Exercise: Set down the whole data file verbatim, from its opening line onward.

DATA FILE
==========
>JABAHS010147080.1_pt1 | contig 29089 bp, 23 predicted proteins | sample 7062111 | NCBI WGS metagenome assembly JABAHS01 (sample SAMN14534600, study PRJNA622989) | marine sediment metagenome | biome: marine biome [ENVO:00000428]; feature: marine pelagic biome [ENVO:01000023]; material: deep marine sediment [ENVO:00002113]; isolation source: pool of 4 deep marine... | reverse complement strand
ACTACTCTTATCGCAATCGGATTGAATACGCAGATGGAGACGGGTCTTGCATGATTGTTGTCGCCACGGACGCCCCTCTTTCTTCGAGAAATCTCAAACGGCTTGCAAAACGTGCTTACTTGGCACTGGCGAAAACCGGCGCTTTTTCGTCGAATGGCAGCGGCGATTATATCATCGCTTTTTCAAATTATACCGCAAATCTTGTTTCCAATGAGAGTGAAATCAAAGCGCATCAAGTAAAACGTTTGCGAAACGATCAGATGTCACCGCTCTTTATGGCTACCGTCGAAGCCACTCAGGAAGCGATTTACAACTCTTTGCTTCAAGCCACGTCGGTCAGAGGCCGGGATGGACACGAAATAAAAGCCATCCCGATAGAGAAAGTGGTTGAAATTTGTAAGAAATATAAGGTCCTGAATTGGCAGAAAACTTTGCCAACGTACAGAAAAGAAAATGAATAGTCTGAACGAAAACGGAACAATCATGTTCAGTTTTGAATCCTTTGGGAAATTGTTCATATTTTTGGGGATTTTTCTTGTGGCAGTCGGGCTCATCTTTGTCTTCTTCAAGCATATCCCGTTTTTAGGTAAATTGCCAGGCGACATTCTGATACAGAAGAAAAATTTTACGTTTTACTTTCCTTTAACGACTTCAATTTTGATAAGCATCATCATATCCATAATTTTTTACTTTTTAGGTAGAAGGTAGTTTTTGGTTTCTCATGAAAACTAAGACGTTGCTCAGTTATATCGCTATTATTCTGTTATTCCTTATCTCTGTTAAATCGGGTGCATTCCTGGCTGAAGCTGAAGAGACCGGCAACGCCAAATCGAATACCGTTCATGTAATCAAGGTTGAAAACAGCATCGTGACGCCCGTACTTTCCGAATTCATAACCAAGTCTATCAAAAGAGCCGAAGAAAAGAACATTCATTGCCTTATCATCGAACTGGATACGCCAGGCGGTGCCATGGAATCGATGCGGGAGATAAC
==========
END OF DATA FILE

>JABAHS010147080.1_pt1 | contig 29089 bp, 23 predicted proteins | sample 7062111 | NCBI WGS metagenome assembly JABAHS01 (sample SAMN14534600, study PRJNA622989) | marine sediment metagenome | biome: marine biome [ENVO:00000428]; feature: marine pelagic biome [ENVO:01000023]; material: deep marine sediment [ENVO:00002113]; isolation source: pool of 4 deep marine... | reverse complement strand
ACTACTCTTATCGCAATCGGATTGAATACGCAGATGGAGACGGGTCTTGCATGATTGTTGTCGCCACGGACGCCCCTCTTTCTTCGAGAAATCTCAAACGGCTTGCAAAACGTGCTTACTTGGCACTGGCGAAAACCGGCGCTTTTTCGTCGAATGGCAGCGGCGATTATATCATCGCTTTTTCAAATTATACCGCAAATCTTGTTTCCAATGAGAGTGAAATCAAAGCGCATCAAGTAAAACGTTTGCGAAACGATCAGATGTCACCGCTCTTTATGGCTACCGTCGAAGCCACTCAGGAAGCGATTTACAACTCTTTGCTTCAAGCCACGTCGGTCAGAGGCCGGGATGGACACGAAATAAAAGCCATCCCGATAGAGAAAGTGGTTGAAATTTGTAAGAAATATAAGGTCCTGAATTGGCAGAAAACTTTGCCAACGTACAGAAAAGAAAATGAATAGTCTGAACGAAAACGGAACAATCATGTTCAGTTTTGAATCCTTTGGGAAATTGTTCATATTTTTGGGGATTTTTCTTGTGGCAGTCGGGCTCATCTTTGTCTTCTTCAAGCATATCCCGTTTTTAGGTAAATTGCCAGGCGACATTCTGATACAGAAGAAAAATTTTACGTTTTACTTTCCTTTAACGACTTCAATTTTGATAAGCATCATCATATCCATAATTTTTTACTTTTTAGGTAGAAGGTAGTTTTTGGTTTCTCATGAAAACTAAGACGTTGCTCAGTTATATCGCTATTATTCTGTTATTCCTTATCTCTGTTAAATCGGGTGCATTCCTGGCTGAAGCTGAAGAGACCGGCAACGCCAAATCGAATACCGTTCATGTAATCAAGGTTGAAAACAGCATCGTGACGCCCGTACTTTCCGAATTCATAACCAAGTCTATCAAAAGAGCCGAAGAAAAGAACATTCATTGCCTTATCATCGAACTGGATACGCCAGGCGGTGCCATGGAATCGATGCGGGAGATAAC